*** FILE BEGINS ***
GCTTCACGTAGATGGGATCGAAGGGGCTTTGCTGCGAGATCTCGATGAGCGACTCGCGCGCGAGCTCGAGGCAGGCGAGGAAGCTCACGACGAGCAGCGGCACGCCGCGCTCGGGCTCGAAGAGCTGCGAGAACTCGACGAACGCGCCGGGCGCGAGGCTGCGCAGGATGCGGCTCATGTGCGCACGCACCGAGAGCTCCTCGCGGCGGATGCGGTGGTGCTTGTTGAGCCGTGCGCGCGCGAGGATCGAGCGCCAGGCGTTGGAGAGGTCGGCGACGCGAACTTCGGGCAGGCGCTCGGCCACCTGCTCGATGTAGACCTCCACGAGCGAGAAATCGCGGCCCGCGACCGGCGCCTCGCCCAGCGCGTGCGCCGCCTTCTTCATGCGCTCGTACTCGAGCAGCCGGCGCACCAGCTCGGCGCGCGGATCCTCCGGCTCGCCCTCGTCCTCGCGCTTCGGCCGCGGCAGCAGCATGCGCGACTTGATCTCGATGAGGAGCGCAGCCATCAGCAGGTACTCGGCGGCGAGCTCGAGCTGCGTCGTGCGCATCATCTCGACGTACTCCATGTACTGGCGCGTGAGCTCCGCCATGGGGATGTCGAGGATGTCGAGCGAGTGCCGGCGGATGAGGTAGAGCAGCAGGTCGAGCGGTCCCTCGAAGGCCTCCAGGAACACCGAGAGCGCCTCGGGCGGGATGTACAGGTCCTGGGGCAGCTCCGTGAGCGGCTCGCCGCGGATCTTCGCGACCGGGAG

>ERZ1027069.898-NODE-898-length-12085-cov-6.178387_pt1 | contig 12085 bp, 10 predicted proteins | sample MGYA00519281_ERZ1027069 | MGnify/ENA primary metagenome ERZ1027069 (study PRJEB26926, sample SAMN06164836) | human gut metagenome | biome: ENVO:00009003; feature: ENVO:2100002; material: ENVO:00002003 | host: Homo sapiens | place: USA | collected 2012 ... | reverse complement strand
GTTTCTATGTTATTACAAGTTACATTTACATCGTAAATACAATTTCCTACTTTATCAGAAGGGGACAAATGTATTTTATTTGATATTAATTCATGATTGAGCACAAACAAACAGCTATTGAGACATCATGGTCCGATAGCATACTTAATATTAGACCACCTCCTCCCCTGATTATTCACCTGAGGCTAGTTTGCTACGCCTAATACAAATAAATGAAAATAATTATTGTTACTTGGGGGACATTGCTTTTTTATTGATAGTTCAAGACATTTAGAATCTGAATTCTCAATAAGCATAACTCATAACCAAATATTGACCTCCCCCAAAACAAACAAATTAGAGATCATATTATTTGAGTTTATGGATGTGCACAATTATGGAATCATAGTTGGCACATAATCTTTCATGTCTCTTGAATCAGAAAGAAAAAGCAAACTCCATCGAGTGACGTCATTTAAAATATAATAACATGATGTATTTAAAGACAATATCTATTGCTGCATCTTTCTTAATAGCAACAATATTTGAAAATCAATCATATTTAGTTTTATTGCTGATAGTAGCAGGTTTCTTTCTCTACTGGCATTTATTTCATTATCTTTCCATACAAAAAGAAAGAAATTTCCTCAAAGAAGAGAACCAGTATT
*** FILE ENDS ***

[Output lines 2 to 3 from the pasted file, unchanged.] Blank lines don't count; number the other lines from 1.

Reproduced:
>ERZ1027069.898-NODE-898-length-12085-cov-6.178387_pt1 | contig 12085 bp, 10 predicted proteins | sample MGYA00519281_ERZ1027069 | MGnify/ENA primary metagenome ERZ1027069 (study PRJEB26926, sample SAMN06164836) | human gut metagenome | biome: ENVO:00009003; feature: ENVO:2100002; material: ENVO:00002003 | host: Homo sapiens | place: USA | collected 2012 ... | reverse complement strand
GTTTCTATGTTATTACAAGTTACATTTACATCGTAAATACAATTTCCTACTTTATCAGAAGGGGACAAATGTATTTTATTTGATATTAATTCATGATTGAGCACAAACAAACAGCTATTGAGACATCATGGTCCGATAGCATACTTAATATTAGACCACCTCCTCCCCTGATTATTCACCTGAGGCTAGTTTGCTACGCCTAATACAAATAAATGAAAATAATTATTGTTACTTGGGGGACATTGCTTTTTTATTGATAGTTCAAGACATTTAGAATCTGAATTCTCAATAAGCATAACTCATAACCAAATATTGACCTCCCCCAAAACAAACAAATTAGAGATCATATTATTTGAGTTTATGGATGTGCACAATTATGGAATCATAGTTGGCACATAATCTTTCATGTCTCTTGAATCAGAAAGAAAAAGCAAACTCCATCGAGTGACGTCATTTAAAATATAATAACATGATGTATTTAAAGACAATATCTATTGCTGCATCTTTCTTAATAGCAACAATATTTGAAAATCAATCATATTTAGTTTTATTGCTGATAGTAGCAGGTTTCTTTCTCTACTGGCATTTATTTCATTATCTTTCCATACAAAAAGAAAGAAATTTCCTCAAAGAAGAGAACCAGTATT